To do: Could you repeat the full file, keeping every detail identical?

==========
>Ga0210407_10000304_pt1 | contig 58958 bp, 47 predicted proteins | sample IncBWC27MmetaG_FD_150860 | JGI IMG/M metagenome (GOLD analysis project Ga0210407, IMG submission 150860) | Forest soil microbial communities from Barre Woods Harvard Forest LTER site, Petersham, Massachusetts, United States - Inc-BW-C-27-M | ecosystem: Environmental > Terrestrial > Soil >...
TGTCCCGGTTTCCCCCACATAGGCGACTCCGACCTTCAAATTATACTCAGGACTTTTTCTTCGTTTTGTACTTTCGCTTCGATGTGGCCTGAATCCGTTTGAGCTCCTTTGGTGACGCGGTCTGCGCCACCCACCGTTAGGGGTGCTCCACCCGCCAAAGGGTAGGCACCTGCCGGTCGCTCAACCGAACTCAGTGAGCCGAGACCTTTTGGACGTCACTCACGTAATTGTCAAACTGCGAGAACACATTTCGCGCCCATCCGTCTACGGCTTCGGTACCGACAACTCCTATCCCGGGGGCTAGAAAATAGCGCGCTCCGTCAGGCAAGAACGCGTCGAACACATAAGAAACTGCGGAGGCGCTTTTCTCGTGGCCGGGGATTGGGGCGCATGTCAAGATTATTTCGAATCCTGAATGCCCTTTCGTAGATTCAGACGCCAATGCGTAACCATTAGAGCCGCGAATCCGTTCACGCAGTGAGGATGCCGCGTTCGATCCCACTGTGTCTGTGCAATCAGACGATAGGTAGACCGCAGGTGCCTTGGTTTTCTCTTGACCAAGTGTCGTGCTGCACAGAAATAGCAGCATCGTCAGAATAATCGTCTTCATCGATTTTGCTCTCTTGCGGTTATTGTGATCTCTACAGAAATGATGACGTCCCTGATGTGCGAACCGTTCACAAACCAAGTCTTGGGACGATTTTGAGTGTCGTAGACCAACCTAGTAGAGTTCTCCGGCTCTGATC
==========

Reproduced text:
>Ga0210407_10000304_pt1 | contig 58958 bp, 47 predicted proteins | sample IncBWC27MmetaG_FD_150860 | JGI IMG/M metagenome (GOLD analysis project Ga0210407, IMG submission 150860) | Forest soil microbial communities from Barre Woods Harvard Forest LTER site, Petersham, Massachusetts, United States - Inc-BW-C-27-M | ecosystem: Environmental > Terrestrial > Soil >...
TGTCCCGGTTTCCCCCACATAGGCGACTCCGACCTTCAAATTATACTCAGGACTTTTTCTTCGTTTTGTACTTTCGCTTCGATGTGGCCTGAATCCGTTTGAGCTCCTTTGGTGACGCGGTCTGCGCCACCCACCGTTAGGGGTGCTCCACCCGCCAAAGGGTAGGCACCTGCCGGTCGCTCAACCGAACTCAGTGAGCCGAGACCTTTTGGACGTCACTCACGTAATTGTCAAACTGCGAGAACACATTTCGCGCCCATCCGTCTACGGCTTCGGTACCGACAACTCCTATCCCGGGGGCTAGAAAATAGCGCGCTCCGTCAGGCAAGAACGCGTCGAACACATAAGAAACTGCGGAGGCGCTTTTCTCGTGGCCGGGGATTGGGGCGCATGTCAAGATTATTTCGAATCCTGAATGCCCTTTCGTAGATTCAGACGCCAATGCGTAACCATTAGAGCCGCGAATCCGTTCACGCAGTGAGGATGCCGCGTTCGATCCCACTGTGTCTGTGCAATCAGACGATAGGTAGACCGCAGGTGCCTTGGTTTTCTCTTGACCAAGTGTCGTGCTGCACAGAAATAGCAGCATCGTCAGAATAATCGTCTTCATCGATTTTGCTCTCTTGCGGTTATTGTGATCTCTACAGAAATGATGACGTCCCTGATGTGCGAACCGTTCACAAACCAAGTCTTGGGACGATTTTGAGTGTCGTAGACCAACCTAGTAGAGTTCTCCGGCTCTGATC